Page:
MARINE CORPS BASE CAMP PENDLETON, Calif. --
When Ret. Col. J.B. “Irish” Egan stepped foot in Somalia in 1992, little was known about how missions would be carried out.
Leaders and commanders received a period of instruction based on the principals of Operation Restore Hope, the Somalia humanitarian relief effort, at the Staff Noncommissioned Officer Club here, Aug. 26.
Humanitarian efforts were needed in 1991 when Somali President Siad Barre, was overthrown by an alliance of factional clans, explained Lt. Col. William N. Pigott, staff judge advocate, 1st Marine Logistics Group, who scheduled the training.
He further explained, the clans attempted to form an interim government in Mogadishu. This effort failed and fighting broke out between two dominant factions of the United Somali Congress. The fighting caused widespread starvation and the collapse of all government institutions. In April 1992, the United Nations Security Council authorized the dispatch of unarmed UN peacekeepers to Somalia to monitor a UN brokered cease fire. United States involvement in Somalia started with Operation Provide Relief, which in August 1992 began to airlift supplies and the first UN peacekeepers into Somalia. Eventually, a force of 500 Pakistani peacekeepers was deployed to Mogadishu. Inadequately staffed, trained, and equipped, they were unable to take control of the airfield. In the absence of a legitimate government, fighting soon resumed in and around Mogadishu. Even with the fighting, food poured into Somalia from relief agencies and countries worldwide. However, despite an ever increasing amount of food arriving in country, the actual amount of food reaching the population decreased due to widespread looting. The situation on the ground continued to deteriorate and by November of 1992 half a million Somalis had died as a result of fighting and starvation in two years of civil war.
Retired Col. J.B. “Irish” Egan, an experienced Marine who served during Operation Restore Hope, visited with staff noncommissioned officers and officers to share those experiences and relate them to today’s war, and missions of the future.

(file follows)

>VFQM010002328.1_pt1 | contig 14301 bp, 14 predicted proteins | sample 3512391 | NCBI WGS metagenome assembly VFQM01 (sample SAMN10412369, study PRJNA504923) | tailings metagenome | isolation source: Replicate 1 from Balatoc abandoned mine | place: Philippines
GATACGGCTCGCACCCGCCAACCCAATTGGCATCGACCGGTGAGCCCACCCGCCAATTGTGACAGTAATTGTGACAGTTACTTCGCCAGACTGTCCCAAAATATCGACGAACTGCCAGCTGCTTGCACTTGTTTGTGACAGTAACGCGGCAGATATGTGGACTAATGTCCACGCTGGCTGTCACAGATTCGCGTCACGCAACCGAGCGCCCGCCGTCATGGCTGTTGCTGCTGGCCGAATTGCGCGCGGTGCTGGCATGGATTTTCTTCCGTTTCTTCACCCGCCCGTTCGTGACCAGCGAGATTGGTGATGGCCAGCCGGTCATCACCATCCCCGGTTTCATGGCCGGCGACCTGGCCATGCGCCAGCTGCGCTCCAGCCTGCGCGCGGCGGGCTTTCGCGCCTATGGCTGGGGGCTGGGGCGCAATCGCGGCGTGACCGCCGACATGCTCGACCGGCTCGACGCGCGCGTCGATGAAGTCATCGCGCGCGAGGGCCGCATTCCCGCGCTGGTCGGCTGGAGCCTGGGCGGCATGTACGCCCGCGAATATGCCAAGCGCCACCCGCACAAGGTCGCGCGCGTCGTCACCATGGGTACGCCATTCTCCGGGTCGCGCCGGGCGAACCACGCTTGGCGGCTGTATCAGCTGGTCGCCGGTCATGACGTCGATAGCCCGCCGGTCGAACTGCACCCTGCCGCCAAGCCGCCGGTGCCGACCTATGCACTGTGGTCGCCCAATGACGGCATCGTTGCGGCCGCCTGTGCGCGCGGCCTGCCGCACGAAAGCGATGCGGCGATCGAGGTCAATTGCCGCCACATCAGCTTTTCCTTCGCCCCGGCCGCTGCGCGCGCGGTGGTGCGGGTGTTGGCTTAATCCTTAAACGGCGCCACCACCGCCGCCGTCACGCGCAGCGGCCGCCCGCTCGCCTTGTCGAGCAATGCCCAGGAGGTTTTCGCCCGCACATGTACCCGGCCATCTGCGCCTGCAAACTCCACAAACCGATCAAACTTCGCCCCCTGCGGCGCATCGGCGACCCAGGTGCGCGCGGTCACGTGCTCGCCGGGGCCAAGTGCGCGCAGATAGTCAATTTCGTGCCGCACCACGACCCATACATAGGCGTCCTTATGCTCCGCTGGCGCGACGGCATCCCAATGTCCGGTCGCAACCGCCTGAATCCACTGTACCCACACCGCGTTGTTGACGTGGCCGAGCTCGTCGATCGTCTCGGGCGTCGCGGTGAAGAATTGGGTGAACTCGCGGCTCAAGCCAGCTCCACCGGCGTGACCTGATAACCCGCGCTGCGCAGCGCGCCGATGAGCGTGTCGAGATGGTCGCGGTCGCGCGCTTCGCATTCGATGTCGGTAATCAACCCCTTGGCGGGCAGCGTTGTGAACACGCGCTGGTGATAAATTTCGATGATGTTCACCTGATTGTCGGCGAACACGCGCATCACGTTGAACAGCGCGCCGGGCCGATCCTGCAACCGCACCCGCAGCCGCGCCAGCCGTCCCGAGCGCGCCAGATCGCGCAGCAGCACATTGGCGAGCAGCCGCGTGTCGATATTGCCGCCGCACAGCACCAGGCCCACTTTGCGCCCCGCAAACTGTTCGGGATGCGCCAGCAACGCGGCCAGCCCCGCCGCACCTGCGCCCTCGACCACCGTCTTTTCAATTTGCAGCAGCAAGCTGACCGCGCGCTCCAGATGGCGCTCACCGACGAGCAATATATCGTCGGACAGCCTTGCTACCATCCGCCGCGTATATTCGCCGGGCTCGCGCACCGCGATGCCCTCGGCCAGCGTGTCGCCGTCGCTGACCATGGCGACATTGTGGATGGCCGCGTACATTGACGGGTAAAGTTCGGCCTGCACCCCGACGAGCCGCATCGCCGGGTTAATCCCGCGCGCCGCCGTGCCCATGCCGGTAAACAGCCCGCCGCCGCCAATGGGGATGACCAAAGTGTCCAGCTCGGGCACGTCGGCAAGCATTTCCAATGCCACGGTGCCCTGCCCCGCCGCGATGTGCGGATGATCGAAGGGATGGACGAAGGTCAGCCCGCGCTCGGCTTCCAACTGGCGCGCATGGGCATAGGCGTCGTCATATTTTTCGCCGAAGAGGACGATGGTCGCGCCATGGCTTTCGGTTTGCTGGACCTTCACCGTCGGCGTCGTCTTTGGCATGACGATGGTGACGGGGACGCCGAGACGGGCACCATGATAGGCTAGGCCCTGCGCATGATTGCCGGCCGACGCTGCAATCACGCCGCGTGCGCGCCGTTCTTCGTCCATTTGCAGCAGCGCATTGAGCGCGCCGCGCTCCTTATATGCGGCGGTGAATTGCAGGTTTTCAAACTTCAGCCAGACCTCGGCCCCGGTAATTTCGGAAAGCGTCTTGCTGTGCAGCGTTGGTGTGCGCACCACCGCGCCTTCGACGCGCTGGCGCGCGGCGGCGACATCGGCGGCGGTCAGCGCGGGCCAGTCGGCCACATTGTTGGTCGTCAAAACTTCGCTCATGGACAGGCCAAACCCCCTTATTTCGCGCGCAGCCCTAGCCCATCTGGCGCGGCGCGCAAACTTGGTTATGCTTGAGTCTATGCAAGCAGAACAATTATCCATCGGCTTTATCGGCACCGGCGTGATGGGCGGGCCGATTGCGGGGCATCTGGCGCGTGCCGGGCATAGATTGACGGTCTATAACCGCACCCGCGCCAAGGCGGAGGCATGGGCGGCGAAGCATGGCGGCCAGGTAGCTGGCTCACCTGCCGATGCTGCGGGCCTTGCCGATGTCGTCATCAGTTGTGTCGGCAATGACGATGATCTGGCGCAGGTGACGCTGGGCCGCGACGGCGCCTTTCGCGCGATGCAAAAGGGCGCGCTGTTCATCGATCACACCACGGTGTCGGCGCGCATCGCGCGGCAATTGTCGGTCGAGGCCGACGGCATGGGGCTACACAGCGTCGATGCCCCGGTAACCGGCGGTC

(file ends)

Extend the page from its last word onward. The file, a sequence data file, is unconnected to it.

“If you want a new idea, read an old book,” said Egan. “There’s not a lot of new stuff out there. We’re a lot different now than we were then.”
Though Somalia efforts occurred over a decade ago, the information obtained was used to bring a new perspective to actions taken in operations today.
“From my experience, everything we do is from past experience,” said Master Gunnery Sgt. Roderick W. Coleman, staff noncommissioned officer-in-charge of group safety, Combat Logistics Regiment 17, 1st Marine Logistics Group. “History teaches us because we are always growing. We can look at previous wars and how it was fought, and compare it to how we fight today.”
In addition to discussing language barriers, non-government organizations, and the logistical role of Marines during the humanitarian crisis in Somalia, he also spoke of obstacles that Marines ran into including a lack of laws, the amount of refugees and starvation.
“In Colonel Egan’s view, Operation Restore Hope validated the Marine Corps and its modern amphibious doctrine,” said Pigott. “No other force would have conducted such a clean and rapid withdrawal from a potentially dangerous situation.”
Every seat in the house was filled as Marines and sailors listened to the guest speaker share his story.
“It’s good to bring back former leaders because there is a mass of experience,” said Coleman, 47, from Galveston, Texas. “Everything is not in books. When you have someone who has actually lived something and they bring that back to you, it only helps you to learn.”